Local elections in North Korea

Local elections in North Korea

Local elections in North Korea
© Picture: Reuters / KCNA
In widely foreclosed North Korea place on Sunday for the first time under the reign of ruler Kim Jong-un local elections. As seen in the West as a farce elections to North Korean parliament also apply to every four-yearly local elections as a mere formality.

The voters can only vote yes or no for candidates that have been previously determined by the Workers' Party namely per municipality. The communist regime can thereby choose people's representatives at the provincial, city and county level.

Elections are to strengthen unity
In South Korea, observers assume that the elections in the neighboring country are intended primarily to strengthen the unity between the people and leadership. The official party newspaper "Rodong Sinmun" had called a week ago in an editorial for the election to "demonstrate the power of a single-minded unity in the People's Republic". In the local elections in July 2011, the turnout was, according to the state media at 99.97 percent.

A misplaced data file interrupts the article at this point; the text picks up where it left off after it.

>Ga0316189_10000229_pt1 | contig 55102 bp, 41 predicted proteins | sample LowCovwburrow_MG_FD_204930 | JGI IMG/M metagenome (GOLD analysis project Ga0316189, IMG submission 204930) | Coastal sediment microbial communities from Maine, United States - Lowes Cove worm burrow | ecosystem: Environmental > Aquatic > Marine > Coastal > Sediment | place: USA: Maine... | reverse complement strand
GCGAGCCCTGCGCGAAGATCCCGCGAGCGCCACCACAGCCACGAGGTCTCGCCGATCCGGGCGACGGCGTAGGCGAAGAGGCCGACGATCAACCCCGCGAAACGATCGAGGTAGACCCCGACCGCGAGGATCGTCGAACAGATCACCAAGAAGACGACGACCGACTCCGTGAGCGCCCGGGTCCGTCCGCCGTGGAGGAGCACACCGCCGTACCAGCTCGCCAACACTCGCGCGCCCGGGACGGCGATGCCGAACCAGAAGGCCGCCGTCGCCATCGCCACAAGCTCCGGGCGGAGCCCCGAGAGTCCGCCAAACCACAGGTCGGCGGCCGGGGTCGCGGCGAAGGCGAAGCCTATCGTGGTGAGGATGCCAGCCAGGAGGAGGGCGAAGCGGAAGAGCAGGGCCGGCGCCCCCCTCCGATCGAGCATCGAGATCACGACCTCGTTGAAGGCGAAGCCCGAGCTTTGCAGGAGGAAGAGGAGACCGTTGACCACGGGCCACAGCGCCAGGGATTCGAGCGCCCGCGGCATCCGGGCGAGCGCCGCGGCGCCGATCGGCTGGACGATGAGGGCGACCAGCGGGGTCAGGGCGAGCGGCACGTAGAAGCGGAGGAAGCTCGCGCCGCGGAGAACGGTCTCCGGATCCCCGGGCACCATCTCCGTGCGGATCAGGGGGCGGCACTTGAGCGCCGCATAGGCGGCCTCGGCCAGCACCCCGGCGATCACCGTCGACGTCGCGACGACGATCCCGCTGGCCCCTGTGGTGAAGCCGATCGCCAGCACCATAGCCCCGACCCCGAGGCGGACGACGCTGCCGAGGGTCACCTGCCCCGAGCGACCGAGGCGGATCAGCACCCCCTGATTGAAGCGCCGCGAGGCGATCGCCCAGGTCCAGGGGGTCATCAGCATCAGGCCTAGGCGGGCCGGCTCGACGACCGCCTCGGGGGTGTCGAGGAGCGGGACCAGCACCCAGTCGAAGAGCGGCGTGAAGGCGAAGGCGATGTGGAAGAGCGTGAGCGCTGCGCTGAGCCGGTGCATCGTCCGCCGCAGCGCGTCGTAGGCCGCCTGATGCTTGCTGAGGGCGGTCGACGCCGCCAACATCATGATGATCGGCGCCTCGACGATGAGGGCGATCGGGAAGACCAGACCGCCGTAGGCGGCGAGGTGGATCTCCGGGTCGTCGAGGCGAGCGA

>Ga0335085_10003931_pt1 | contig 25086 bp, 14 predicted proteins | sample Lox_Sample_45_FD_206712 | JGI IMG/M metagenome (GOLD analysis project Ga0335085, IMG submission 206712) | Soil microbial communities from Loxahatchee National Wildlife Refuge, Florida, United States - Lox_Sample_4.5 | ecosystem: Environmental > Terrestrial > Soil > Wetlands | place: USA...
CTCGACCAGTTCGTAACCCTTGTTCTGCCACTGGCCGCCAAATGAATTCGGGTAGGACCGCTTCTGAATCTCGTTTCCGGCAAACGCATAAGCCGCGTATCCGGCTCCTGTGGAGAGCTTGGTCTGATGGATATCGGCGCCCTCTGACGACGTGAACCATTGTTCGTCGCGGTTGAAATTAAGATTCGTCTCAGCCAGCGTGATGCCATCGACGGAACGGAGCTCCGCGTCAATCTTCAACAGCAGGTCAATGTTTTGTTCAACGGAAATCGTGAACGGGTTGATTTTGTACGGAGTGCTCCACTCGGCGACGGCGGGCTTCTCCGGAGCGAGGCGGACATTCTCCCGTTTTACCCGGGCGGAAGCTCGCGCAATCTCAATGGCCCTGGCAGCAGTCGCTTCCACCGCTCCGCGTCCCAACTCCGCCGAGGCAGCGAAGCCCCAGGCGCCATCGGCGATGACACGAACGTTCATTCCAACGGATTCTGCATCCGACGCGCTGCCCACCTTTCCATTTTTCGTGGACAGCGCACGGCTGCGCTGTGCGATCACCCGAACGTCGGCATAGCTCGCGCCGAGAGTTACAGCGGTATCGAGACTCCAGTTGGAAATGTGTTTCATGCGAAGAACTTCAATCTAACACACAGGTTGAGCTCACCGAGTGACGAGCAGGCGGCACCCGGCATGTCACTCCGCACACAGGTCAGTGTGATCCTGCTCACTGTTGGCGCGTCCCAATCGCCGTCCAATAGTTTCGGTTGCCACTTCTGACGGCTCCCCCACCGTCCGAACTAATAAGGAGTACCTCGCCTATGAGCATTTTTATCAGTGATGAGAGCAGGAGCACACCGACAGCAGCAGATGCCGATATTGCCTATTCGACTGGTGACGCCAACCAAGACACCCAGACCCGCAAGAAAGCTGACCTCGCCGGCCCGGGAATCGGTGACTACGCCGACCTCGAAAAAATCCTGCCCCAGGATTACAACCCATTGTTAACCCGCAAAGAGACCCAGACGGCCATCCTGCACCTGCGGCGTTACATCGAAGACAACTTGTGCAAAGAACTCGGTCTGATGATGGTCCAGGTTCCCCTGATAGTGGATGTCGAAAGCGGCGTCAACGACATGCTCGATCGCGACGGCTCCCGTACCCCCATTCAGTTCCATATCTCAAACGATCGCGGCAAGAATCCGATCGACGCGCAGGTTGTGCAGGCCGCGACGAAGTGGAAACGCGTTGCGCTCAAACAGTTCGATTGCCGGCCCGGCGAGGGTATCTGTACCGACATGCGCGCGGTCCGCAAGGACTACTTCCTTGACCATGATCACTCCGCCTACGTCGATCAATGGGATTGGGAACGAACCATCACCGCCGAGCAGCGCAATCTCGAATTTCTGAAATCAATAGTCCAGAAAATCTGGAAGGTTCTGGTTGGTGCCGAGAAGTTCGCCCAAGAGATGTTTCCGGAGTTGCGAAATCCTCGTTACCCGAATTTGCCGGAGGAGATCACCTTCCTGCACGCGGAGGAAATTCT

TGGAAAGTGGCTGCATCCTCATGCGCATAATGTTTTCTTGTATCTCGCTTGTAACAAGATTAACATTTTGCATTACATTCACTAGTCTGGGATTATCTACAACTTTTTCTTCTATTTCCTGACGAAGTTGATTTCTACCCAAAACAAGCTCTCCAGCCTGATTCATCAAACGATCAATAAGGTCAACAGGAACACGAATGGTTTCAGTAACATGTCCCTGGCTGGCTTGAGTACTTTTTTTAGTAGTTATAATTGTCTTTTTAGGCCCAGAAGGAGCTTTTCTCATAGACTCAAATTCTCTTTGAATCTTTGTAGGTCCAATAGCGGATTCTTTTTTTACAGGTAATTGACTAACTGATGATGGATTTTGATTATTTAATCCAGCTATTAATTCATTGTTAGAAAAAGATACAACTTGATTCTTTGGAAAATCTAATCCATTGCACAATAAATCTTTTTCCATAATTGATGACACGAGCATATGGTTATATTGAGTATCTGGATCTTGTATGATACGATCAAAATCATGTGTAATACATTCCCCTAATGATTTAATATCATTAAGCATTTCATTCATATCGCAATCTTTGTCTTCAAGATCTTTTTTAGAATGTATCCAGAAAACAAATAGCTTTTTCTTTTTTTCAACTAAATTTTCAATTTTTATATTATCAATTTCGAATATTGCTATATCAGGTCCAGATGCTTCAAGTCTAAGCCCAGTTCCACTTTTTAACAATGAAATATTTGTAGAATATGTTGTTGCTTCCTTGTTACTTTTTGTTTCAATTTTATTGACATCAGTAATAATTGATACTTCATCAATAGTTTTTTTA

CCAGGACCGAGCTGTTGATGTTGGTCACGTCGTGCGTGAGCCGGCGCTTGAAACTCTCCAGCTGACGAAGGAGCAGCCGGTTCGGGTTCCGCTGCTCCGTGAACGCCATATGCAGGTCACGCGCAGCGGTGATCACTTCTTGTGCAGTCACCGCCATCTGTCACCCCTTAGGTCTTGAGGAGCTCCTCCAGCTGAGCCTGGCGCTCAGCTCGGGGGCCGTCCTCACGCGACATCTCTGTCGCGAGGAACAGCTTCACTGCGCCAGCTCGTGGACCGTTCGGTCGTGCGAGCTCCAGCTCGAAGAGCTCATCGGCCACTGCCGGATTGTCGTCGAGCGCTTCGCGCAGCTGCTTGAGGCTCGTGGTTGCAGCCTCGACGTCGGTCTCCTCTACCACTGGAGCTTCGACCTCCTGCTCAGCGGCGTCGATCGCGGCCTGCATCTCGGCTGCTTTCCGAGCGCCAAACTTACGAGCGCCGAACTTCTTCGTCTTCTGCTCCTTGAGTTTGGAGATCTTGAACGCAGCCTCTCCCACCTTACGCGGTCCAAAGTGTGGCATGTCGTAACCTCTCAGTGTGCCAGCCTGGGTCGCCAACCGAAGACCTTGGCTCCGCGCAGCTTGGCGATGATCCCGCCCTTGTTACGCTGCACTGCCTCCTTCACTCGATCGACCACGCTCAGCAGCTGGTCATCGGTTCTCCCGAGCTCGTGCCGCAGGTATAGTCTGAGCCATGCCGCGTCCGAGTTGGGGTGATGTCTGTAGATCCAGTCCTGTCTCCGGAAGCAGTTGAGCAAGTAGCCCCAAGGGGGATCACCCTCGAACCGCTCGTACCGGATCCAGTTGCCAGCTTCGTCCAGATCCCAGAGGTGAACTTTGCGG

Also allow elections in North Korea, according to experts in general the regime to control the population. "In times when many North Koreans to cross the border with China, go elections also with a kind of census along," said the North Korea expert at the Free University in Berlin, Eric Ball Bach, who was the end of May in the country.

Kim Jong-un since the end of 2011 in power
North Korea rarely leaves glances behind the scenes. South Korea's government suspects, however, that Kim Jong-un has repeatedly used since its takeover political purges this to consolidate its position. Kim - who is supposed to be only the beginning of 30 - the power after the death of his father Kim Jong-il had been transferred in late 2011. North Korea had announced the elections in June.
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